Each oversized seat in the auditoriums comes with its own tray table — like on an airplane, but bigger. Ordering food and drink here is as easy as pushing as a button ... literally. Just mash a red button by your seat to summon a member of the wait staff. But you may never need to use it. On a recent outing, the staff was so attentive (and unobtrusive) that the button wasn't necessary. It's an impressive feat that the wait staff (at both theaters, actually) manages to pull off. They have to take your order, bring your food and drink and later present you with the bill — all in the dark and while whispering.

  • Cinebarre

Cinebarre's food includes what you might call the usual suspects (get it?) — pizza, burgers and apps. All menu items are named after movies or movie characters. Choose from Lord of the Onion Rings, Some Like it Hot Wings and Mr. Chips and Salsa. And order Arabian Nights when you want the hummus plate. Healthy eating is possible here, too. The salad section is called When Harry Met Salad.

Cinebarre offers stadium-style seating; during the recent renovation, every other row of seats was removed, so there's plenty of leg room. There's also what Hatfield calls "a walkway for the servers to sneak by and grab your order cards." A bar in front of each row of seats provides a place for plates and cups. Condiments are on top of the bar; a roll of paper towels is beneath.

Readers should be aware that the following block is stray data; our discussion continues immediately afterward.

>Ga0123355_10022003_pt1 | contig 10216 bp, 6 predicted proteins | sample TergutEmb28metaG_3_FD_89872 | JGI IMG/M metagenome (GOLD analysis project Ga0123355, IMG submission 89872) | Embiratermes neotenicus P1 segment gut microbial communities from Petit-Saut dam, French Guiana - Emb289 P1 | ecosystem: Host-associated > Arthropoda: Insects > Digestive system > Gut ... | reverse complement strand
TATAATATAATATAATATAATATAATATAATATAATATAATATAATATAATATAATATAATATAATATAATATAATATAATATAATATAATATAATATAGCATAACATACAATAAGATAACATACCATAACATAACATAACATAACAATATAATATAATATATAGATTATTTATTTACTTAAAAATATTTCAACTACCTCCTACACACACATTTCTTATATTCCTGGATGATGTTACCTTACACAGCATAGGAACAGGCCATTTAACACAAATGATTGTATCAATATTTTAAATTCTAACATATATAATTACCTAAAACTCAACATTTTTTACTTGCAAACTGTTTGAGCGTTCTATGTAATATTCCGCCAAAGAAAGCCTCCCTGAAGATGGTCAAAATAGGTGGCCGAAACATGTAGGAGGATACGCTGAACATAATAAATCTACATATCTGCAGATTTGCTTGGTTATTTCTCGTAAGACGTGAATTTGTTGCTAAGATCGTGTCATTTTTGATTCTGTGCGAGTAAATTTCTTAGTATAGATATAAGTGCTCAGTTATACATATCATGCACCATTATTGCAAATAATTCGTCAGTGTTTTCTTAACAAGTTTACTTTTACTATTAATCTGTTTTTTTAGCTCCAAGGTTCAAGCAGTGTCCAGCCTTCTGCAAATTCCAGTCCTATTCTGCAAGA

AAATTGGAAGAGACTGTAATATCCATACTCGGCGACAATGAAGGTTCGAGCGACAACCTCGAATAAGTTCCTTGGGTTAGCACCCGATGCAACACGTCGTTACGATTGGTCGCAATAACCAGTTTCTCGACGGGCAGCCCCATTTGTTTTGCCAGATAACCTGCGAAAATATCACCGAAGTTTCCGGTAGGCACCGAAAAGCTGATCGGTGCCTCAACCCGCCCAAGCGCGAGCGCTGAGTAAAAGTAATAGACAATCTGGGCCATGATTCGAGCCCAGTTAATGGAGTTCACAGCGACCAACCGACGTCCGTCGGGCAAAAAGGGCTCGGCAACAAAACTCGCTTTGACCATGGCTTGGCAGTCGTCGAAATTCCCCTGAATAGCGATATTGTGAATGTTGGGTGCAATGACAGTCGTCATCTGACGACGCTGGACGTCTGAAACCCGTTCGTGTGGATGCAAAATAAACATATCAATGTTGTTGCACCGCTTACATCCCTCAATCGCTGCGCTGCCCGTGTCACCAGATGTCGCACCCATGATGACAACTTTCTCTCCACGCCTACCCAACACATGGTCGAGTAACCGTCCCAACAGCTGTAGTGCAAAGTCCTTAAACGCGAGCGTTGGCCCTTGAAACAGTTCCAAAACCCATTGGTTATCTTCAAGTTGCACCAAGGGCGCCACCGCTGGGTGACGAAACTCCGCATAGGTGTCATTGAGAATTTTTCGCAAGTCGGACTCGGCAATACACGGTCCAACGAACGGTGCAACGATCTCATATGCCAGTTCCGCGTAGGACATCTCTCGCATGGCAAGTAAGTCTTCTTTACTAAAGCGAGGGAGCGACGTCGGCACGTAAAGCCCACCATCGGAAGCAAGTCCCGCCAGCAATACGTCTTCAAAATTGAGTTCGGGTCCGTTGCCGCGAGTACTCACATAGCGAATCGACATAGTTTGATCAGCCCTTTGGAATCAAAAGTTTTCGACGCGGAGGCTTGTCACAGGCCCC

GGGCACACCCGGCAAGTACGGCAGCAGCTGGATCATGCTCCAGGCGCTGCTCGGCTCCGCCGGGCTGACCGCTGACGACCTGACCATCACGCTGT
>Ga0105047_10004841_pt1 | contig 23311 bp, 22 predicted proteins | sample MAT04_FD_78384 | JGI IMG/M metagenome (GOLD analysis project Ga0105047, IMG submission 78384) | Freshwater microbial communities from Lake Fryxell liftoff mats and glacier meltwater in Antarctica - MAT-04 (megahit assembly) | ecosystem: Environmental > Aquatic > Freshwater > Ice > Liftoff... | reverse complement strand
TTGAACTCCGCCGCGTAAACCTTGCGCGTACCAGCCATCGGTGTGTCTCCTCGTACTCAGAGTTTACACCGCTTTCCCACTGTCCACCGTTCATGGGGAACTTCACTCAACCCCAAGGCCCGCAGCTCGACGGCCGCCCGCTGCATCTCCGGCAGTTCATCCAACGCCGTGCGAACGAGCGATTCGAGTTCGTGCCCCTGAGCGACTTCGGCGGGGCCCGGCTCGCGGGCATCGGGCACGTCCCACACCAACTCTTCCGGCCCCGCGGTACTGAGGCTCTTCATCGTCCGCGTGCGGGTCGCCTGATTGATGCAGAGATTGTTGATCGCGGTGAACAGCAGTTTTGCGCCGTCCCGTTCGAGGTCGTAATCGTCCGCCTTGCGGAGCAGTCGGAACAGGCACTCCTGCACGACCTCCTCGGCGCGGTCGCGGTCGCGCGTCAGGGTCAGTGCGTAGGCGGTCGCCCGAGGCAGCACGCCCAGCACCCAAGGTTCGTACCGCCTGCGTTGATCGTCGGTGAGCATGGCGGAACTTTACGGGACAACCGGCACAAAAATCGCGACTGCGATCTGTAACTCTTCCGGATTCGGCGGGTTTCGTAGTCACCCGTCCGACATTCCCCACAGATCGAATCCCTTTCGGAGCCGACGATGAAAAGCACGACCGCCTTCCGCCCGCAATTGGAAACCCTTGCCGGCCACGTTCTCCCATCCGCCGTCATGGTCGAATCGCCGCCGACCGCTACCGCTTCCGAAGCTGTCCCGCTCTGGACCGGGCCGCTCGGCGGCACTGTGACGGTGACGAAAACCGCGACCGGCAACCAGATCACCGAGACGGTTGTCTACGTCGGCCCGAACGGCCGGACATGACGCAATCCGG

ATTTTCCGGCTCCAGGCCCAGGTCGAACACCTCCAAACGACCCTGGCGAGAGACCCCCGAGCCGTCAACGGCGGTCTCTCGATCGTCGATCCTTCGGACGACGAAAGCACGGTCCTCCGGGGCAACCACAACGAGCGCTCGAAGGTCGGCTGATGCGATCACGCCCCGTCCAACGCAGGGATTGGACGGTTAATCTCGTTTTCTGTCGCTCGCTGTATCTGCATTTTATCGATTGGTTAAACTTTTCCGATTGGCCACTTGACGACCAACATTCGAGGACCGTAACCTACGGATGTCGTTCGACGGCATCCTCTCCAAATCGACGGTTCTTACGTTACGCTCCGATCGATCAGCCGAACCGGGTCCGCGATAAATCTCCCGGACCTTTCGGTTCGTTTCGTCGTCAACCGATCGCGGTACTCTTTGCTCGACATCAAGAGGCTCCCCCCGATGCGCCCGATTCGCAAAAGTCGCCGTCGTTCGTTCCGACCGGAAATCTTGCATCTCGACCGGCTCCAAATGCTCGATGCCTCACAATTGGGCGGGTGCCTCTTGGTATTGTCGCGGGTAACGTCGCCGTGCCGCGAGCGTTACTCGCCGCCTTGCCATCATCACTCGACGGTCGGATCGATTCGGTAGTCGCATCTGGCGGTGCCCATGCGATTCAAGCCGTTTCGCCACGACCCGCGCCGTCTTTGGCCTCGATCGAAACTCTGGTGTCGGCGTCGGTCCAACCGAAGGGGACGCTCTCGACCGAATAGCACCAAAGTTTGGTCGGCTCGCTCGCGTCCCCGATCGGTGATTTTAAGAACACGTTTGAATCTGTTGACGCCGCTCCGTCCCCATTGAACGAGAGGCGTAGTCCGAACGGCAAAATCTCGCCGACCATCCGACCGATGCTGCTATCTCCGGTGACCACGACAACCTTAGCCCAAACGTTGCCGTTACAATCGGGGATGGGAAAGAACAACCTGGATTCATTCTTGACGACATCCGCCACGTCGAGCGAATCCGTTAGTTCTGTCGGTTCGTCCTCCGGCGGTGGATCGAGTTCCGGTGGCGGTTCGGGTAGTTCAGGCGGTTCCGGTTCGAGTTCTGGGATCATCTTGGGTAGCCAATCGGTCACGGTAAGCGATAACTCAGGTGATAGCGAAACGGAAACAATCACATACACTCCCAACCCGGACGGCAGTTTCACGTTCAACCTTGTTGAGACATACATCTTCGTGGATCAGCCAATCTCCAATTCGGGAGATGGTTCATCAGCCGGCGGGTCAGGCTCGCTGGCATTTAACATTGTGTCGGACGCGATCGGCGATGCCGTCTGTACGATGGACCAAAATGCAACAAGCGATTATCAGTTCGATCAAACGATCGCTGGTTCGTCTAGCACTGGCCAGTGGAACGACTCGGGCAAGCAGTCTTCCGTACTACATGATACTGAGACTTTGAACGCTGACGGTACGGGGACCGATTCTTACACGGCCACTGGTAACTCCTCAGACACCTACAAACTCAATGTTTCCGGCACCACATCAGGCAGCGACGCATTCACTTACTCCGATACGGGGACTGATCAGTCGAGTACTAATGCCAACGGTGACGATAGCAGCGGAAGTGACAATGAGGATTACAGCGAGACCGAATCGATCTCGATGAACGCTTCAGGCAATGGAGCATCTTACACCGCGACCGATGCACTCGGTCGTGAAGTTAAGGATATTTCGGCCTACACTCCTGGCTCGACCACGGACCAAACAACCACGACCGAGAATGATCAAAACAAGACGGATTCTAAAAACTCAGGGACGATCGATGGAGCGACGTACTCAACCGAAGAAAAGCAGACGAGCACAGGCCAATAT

Just as crying babies won't interfere with your movie watching, neither will the experience of other moviegoers ordering food next to you. "We have an ordering system that causes no disturbance at all during the movie," promises Hatfield. "Guests are encouraged to arrive about 30 minutes before the film to ensure the best seat possible and ensure they have a chance to review the menu." (At SMG, you'll choose your seat when you buy your ticket.)

Don't worry about missing a pivotal scene just because you're jonesing for more popcorn or another brewski. "You can order food and drink throughout the entire film by simply writing down whatever you would like and standing up your ordering card for your server to see," assures Hatfield. Servers come by with what he calls "Ninja-like precision."

Don't look for an Ingmar Bergman retrospective at either of these places, as the cinematic fare is mostly mainstream. Both venues specialize in first-run films, although SMG occasionally offers special screenings while Cinebarre dips a toe into alternative programming with a twice-a-month Rocky Horror Picture Show screening.

Hatfield describes the vibe at his suburban megaplex as "cool and laid-back," while Jones says his downtown theater is going for affordable elegance. But both places were clearly designed with film lovers in mind. The movies are the main attraction, with food and drink being the icing on the cake — or the butter on the popcorn, if you will. In other words, these establishments feel like movie theaters first and bars/restaurants second. So check them both out, and may the fries be with you.